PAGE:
The peak at 125-150 in the fragment-length histogram shows that most of your reads shouldn't have adapter sequences, but obviously if there are any fragments shorter than 100 then those will give reads with some adapter sequence, and you may also get a few reads that are adapter dimers or polymers with no insert.

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              • #8
                So I am unable to get adapter sequences from the sequencing center. I believe they may have used a NebNext kit but I can't find those adapter sequences to have trimmomatic screen for them. Since my coverage is relatively high I'm thinking I will just use trimmomatic to trim the 3' ends and ideally remove any adapter fragments. I'm wondering how many base pairs I should trim to ensure most of them are removed. How big is the average adapter? I know the actual sequence with PCR primers and all is much bigger but I'm referring to what could actually be in my read assuming a worst case scenario of a very short ~50bp fragment size. The TruSeq adapter files included with trimmomatic are all around 30 base pairs each. Assuming worse case where the reads go through the entire adapter, should I just trim 30 base pairs off the end? Is there anything on the other side of the adapters that could potentially be in my reads? My calculated coverage would only go down to about 45x if I did this so since I can't find the actual sequences this seems like my best option. Thoughts appreciated.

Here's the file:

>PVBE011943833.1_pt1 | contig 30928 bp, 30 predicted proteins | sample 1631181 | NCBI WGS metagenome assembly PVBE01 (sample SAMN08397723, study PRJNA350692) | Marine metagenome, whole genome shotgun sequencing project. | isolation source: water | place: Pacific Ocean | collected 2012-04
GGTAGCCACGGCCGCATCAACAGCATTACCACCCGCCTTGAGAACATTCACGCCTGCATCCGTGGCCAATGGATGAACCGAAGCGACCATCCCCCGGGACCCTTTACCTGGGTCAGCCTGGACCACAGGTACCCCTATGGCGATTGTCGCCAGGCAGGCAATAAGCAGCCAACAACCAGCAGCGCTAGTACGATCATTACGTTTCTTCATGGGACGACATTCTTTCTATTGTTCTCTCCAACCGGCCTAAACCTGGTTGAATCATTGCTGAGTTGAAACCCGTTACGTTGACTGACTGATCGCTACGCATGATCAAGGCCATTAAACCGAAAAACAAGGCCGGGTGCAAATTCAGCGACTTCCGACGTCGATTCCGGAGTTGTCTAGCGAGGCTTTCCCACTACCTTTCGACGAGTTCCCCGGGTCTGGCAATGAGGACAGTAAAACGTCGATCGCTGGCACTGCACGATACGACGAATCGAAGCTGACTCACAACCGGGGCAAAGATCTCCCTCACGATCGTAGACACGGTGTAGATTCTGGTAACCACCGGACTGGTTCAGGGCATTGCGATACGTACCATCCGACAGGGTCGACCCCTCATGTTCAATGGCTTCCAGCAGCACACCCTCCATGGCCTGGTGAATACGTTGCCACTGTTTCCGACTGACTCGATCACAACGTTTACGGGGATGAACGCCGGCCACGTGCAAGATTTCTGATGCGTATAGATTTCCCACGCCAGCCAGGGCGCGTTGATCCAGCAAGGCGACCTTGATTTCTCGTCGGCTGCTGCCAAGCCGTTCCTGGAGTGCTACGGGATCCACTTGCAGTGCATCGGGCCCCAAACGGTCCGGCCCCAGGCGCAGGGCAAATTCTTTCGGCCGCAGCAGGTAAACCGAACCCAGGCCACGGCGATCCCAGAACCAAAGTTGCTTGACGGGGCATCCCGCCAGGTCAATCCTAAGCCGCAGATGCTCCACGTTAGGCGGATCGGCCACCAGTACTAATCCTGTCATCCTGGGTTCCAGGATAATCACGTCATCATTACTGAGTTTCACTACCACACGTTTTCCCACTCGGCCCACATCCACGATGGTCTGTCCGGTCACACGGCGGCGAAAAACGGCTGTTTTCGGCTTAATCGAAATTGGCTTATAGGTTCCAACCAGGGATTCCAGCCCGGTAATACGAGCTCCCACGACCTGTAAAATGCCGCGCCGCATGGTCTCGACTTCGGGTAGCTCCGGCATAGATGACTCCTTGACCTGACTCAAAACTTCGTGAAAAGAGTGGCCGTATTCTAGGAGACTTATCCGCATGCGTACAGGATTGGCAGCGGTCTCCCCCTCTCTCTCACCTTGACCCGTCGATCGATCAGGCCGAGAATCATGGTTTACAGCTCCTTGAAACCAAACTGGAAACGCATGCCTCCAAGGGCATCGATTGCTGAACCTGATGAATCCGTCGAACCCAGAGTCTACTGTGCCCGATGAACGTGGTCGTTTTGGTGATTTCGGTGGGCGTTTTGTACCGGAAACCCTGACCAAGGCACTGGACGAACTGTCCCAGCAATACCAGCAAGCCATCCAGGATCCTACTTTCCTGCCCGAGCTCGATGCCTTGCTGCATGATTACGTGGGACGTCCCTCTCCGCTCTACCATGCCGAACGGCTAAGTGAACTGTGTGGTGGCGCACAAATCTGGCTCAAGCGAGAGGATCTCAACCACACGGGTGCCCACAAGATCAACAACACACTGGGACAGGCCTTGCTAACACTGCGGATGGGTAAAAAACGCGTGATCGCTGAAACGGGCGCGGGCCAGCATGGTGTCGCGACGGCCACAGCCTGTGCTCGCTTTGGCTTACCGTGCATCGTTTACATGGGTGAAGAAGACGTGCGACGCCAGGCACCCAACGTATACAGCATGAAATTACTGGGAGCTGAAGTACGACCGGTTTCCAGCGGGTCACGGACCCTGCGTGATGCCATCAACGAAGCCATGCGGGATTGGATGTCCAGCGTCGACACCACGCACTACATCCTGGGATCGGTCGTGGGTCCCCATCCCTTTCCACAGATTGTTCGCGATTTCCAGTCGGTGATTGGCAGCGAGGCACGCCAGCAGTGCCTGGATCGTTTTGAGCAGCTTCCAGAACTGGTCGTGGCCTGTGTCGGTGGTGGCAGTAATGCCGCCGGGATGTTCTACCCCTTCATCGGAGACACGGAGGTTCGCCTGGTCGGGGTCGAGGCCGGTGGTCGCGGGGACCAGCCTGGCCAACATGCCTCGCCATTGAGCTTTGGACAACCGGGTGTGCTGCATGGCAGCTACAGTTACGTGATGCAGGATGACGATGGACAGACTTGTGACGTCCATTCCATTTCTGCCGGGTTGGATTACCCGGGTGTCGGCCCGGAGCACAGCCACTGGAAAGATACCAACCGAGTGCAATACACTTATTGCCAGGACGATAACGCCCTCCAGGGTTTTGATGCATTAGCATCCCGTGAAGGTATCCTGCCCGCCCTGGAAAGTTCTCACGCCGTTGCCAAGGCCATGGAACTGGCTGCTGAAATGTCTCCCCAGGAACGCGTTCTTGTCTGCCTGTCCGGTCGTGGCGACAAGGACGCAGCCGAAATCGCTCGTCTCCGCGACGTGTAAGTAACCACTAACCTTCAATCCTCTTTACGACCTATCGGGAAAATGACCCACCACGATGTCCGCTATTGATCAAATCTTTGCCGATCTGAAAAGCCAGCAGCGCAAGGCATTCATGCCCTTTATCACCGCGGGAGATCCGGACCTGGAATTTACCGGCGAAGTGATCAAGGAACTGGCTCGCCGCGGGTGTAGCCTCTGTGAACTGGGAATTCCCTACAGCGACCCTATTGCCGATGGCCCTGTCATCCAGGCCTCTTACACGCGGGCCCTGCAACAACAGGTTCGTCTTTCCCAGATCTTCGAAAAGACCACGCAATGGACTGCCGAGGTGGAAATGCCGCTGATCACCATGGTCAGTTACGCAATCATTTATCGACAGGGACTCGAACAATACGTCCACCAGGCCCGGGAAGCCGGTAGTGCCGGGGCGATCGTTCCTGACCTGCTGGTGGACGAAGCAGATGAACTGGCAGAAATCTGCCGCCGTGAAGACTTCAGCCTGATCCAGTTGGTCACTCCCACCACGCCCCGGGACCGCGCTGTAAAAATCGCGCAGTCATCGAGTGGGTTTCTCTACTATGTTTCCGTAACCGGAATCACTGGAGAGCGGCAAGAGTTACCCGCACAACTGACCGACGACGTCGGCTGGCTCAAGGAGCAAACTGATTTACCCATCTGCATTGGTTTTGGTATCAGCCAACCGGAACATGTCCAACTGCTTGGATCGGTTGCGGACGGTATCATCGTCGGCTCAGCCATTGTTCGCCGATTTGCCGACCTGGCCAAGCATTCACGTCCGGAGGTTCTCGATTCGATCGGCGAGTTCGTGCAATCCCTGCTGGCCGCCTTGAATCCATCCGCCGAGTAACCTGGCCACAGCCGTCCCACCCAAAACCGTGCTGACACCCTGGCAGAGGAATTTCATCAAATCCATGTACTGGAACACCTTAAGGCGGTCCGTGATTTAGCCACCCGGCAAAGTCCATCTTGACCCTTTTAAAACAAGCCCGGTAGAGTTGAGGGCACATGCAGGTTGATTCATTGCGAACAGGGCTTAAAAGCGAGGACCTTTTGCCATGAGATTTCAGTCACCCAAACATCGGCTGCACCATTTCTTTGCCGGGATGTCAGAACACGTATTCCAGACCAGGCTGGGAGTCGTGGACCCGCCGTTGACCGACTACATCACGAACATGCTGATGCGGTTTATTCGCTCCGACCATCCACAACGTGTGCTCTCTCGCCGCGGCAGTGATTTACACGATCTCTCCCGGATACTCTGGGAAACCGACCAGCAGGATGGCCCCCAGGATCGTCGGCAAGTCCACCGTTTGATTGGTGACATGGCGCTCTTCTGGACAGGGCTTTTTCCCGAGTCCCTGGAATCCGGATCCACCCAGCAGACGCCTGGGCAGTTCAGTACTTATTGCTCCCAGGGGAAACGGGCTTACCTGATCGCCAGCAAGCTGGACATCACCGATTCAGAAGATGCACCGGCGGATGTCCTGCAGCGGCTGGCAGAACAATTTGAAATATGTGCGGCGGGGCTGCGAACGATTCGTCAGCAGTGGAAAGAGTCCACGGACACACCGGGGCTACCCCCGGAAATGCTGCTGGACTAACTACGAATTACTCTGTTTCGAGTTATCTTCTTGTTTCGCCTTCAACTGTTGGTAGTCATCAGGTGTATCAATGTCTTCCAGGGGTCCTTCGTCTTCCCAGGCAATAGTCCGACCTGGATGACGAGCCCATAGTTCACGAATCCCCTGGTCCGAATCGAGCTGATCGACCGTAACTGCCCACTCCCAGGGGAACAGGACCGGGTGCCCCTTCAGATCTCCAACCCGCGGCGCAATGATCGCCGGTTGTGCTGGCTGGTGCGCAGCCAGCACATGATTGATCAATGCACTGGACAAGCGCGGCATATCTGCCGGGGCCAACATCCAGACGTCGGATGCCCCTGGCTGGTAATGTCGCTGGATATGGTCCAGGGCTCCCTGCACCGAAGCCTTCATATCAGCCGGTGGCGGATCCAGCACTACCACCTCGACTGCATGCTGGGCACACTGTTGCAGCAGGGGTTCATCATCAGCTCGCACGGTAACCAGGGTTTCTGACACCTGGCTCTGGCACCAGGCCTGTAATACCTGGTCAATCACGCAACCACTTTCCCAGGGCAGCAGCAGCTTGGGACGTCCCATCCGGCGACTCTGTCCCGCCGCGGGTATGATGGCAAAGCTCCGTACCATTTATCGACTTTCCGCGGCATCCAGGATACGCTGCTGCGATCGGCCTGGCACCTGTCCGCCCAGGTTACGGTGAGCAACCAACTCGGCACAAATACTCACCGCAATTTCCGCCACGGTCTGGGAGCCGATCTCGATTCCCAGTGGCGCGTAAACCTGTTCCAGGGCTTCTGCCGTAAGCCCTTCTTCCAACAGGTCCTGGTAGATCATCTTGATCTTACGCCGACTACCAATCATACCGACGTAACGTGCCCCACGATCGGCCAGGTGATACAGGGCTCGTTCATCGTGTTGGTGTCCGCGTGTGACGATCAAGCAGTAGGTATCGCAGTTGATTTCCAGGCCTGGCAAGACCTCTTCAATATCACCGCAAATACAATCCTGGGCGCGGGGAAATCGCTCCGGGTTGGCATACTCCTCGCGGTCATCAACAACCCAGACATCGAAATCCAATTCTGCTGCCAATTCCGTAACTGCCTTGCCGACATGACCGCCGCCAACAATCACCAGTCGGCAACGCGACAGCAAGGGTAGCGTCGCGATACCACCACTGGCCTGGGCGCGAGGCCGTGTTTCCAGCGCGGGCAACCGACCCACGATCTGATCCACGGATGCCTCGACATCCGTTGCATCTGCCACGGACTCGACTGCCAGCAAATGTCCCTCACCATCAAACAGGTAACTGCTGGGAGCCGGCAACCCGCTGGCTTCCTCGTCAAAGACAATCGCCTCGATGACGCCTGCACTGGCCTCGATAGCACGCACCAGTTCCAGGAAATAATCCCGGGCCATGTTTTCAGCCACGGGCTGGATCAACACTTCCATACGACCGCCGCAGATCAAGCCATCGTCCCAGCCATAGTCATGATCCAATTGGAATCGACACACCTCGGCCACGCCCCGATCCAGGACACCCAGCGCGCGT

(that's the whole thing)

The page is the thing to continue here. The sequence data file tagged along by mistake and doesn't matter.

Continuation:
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                • #9
                  Is there a reason why you are so worried about the adapters? Just go ahead and try the assembly. Hopefully you have a good reference (or a close relative available) so you can look at the assembled sequences later on to see if there are unexplained sequences in there.

                  BTW: NEBNext adapters for illumina are on page 5 of this manual. https://www.neb.com/~/media/Catalog/...anualE7335.pdf and the indexes are on page 8.

                  Comment


                  • #10
                    I've already attempted the assembly and it didn't come up very well. It's a fungal genome with an expected size of around 40Mb. By my calculations we had around 60x coverage of very high quality reads. (I was thinking maybe it was too much coverage which was another reason I'm thinking about blindly trimming the reads.) Anyway the assembly came back with ~100k contigs, very low N50, not very good. So I'm trying to make sure everything is as accurate as possible before retrying. We only have one library and I know having multiples ones would help (preferably mate pair) but it is what it is.